Sunday, October 14, 2012

G/Capt Maurice Larwood Gaine DSO AFC 1910-2003

Maurice Gaine — “Larry”, as he was known throughout the RA. He was one of the Second World War’s acknowledged torpedo bombing experts. He was awarded the DSO for his resolute precision attacks on Axis shipping in the Mediterranean in 1942 and 1943.
He also has a place in aviation history for participating in the remarkable two-day flight of Vickers Wellesley bombers that in 1938 broke the world long-distance record with a non-stop journey of 7,162 miles from Ismailia in Egypt to Darwin, Australia. This beat by 856 miles the previous record, which had been claimed by three Soviet aviators with a flight from Moscow over the polar route to San Jacinto, California, in July 1937.

The three single-engined Wellesleys that took off from a specially lengthened runway at RAF Ismailia at 03.55 (GMT)on November 5, 1938, were part of the Long Range Development Flight to which Gaine had been posted the previous year. The first aircraft to feature the revolutionary and robust geodetic construction designed by Barnes Wallis, they were effectively standard machines, though modified to carry much extra fuel and lubricating oil to see them through their mammoth task.

From Ismailia they flew across the north of Arabia, the Gulf, India, the Malayan peninsula and Borneo before the No 1 aircraft, of which Gaine was signals officer and relief pilot, touched down at Darwin at 04.00 (GMT) on November 7 after 48 hours and 5 minutes in the air. The No 2 aircraft was compelled to land at Koepang on Timor Island in the Dutch East Indies. For the two successful machines the feat was a tribute to the remarkable Bristol Pegasus engine. For his part in this historic achievement Gaine was awarded the Air Force Cross.

Maurice Larwood Gaine was born in Grimsby in 1910 and educated at Wintringham Grammar School. At 16 he entered the RAF as an apprentice wireless operator, passing out as a leading aircraftman in 1929. For the next six years he served as a wireless operator mechanic before in 1931 being selected for flying training. From 1932 he specialised in torpedo bombing and spent four years from 1933 with a Vickers Vildebeest squadron, No 36, based at Seletar, Singapore. During this time he also flew on operations on the North West Frontier of India.

His nickname “Larry” came about through association with the popular Canadian boxer Larry Gains, who was Commonwealth heavyweight champion from 1931 to 1934. Gaine was himself a keen boxer.

He was commissioned in 1938, and had the rank of pilot officer for the record-breaking Wellesley flight that year. When war came he had two spells as a torpedo bombing instructor before being sent to Malta to command 39 Squadron of Beaufort torpedo bombers in the crucial summer of 1942.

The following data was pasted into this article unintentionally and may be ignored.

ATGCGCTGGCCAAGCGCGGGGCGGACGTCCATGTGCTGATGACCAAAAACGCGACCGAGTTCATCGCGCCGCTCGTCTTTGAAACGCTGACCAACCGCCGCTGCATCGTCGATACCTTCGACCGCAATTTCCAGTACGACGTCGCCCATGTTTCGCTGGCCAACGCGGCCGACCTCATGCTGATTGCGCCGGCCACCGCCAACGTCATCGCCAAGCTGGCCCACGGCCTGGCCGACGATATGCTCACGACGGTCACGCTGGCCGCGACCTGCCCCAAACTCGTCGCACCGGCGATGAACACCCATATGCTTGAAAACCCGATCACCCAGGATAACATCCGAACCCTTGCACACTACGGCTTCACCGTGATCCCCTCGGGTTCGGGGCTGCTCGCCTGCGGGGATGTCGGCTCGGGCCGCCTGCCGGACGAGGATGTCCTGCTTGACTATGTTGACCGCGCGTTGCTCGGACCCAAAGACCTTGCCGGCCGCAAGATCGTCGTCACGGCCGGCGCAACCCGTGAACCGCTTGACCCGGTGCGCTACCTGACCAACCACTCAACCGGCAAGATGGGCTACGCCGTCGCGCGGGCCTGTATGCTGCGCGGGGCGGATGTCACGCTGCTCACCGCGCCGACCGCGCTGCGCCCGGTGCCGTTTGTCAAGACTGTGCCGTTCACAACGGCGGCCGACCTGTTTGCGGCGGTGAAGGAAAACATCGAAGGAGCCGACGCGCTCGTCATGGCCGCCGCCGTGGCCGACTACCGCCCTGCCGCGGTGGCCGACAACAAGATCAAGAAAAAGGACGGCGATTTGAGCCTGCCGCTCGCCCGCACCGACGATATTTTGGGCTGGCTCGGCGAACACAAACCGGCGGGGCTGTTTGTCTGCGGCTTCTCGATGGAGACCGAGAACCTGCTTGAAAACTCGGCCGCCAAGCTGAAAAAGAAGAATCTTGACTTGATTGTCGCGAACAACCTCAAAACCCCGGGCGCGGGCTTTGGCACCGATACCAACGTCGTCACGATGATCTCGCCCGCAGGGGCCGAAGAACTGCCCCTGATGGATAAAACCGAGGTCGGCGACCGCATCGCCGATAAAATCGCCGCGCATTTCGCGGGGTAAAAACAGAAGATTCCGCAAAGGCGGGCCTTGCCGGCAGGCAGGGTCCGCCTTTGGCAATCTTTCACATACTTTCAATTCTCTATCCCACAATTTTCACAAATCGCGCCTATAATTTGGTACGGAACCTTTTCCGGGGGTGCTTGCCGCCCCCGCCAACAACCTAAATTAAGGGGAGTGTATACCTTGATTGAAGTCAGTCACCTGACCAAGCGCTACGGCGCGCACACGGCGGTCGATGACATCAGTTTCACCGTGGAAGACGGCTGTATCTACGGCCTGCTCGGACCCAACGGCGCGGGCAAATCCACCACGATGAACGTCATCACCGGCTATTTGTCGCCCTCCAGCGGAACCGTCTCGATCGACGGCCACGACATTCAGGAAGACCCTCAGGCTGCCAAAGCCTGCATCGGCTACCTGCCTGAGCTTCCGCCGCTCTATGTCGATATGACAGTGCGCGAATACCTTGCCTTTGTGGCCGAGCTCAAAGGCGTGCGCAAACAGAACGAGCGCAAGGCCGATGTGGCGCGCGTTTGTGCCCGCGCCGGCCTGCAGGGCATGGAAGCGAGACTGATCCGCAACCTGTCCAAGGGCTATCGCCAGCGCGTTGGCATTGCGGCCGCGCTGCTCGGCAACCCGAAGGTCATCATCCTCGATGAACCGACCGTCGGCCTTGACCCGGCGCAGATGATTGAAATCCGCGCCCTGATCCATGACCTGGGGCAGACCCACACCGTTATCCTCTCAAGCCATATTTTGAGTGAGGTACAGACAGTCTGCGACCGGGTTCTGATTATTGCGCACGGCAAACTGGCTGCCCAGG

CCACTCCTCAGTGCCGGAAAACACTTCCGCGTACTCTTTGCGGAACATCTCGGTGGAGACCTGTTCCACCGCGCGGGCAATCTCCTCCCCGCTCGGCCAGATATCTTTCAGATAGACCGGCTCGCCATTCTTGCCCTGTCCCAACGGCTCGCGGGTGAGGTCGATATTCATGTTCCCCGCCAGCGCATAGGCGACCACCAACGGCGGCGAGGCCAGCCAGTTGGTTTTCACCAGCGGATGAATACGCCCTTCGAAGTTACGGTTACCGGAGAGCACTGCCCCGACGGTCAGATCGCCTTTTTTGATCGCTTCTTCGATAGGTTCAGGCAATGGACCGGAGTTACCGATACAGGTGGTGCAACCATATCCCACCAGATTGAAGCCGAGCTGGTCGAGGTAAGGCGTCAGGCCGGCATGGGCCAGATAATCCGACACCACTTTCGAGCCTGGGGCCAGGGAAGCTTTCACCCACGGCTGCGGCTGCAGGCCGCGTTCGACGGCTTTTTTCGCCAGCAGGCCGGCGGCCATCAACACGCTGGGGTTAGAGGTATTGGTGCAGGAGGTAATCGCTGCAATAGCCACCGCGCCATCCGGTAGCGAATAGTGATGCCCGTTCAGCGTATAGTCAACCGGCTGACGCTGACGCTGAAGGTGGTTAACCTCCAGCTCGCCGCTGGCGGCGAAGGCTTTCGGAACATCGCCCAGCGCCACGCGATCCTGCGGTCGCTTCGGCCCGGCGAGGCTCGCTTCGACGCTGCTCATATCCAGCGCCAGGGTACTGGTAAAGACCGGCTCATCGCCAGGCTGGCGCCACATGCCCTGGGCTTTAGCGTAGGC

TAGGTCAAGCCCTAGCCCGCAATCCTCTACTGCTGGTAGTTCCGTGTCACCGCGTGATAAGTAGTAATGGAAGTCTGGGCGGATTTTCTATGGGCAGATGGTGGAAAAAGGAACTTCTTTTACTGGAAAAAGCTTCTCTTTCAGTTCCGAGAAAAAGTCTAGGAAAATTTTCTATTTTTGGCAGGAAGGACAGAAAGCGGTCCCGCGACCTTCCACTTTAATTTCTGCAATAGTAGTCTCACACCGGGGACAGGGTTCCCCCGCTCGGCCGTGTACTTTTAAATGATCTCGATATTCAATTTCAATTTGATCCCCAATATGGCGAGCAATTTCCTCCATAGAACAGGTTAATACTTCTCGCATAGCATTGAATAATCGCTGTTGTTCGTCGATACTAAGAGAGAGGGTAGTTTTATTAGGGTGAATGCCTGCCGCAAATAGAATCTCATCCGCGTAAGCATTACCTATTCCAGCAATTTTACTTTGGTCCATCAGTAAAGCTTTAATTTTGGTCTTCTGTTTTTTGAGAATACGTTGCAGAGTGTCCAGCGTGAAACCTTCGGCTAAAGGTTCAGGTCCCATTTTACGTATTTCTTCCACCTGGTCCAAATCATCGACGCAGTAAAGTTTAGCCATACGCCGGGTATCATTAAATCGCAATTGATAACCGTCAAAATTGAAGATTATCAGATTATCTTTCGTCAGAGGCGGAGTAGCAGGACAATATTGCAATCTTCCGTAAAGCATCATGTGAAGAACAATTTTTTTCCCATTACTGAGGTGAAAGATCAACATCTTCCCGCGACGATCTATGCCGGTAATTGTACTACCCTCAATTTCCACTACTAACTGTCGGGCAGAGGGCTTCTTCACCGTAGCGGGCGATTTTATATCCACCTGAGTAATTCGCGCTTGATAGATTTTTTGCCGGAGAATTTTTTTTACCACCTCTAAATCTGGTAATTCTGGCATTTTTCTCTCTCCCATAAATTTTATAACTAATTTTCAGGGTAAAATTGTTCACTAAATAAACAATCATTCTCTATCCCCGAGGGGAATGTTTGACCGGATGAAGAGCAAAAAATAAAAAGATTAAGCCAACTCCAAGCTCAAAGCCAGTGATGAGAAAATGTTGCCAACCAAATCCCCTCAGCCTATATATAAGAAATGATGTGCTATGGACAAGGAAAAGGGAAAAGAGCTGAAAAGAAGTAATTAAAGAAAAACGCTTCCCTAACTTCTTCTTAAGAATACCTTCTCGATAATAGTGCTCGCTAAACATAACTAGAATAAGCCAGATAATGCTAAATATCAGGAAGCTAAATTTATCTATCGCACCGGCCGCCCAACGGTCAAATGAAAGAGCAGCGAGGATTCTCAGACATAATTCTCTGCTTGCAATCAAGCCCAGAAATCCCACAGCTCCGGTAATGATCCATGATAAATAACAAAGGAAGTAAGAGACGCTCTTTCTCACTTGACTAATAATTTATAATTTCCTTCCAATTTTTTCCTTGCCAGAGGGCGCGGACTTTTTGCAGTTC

This was his first wartime operational posting after two years of training, and he brought to the squadron a notion of tactics that did not at first recommend itself to many of the squadron’s pilots, who had come through a bad patch in which No39 had had several aircraft lost and many others badly shot up. They had been taught to take violent evasive action before and after dropping their torpedoes. Gaine argued that this made no difference to the likelihood of their being hit by flak, and certainly greatly increased the chance of their missing the target. He went in resolutely straight and level as he would have done in training, and aimed his torpedoes with great accuracy.

Accurate or not, few of his pilots thought him likely to survive for long with these methods. Gaine proved them wrong and soon built a reputation for his success in ship-busting at a time when every supply vessel lost to Rommel was vital in tilting the balance in the North African struggle.

In September 1942 he led his squadron on an attack that destroyed a freighter, flying straight through the flak from its three escorting destroyers. In November he sank a large tanker outside Tobruk. In March the following year he again sank a destroyer-escorted merchantman and at the same time shot down an enemy fighter, which attacked his Beaufort.

In April 1943 he was awarded the DSO for his outstanding skill and leadership. He was then rested from operations and posted to an operational training unit. He remained on training for the rest of the war.

After the war he had a spell in charge of air signals plans at Combined Operations HQ at Westward Ho! in North Devon, before passing through the Staff College, Bracknell. From 1956 to 1959 he was station commander of RAF Yatesbury in Wiltshire.

During this time he was instrumental in preserving one of the nine Gloster Meteor prototypes, DG202G, which he saved from destruction after it had been used as an instructional airframe for 12 years. For many years the restored aircraft stood in a position of honour at the station entrance. Yatesbury is now closed as an RAF station, but DG202G lives on as part of the RAF Museum’s collection at Cosford in Shropshire.

Among Gaine’s later appointments were that of UK member of the Nato communication committee, and from 1961 to 1963 he was in another Nato appointment, in Norway, as chief signals officer responsible for air defence, communication and radar stations from Oslo to the North Cape. He retired from the RAF in 1965 in a technical Intelligence post at the Ministry of Defence.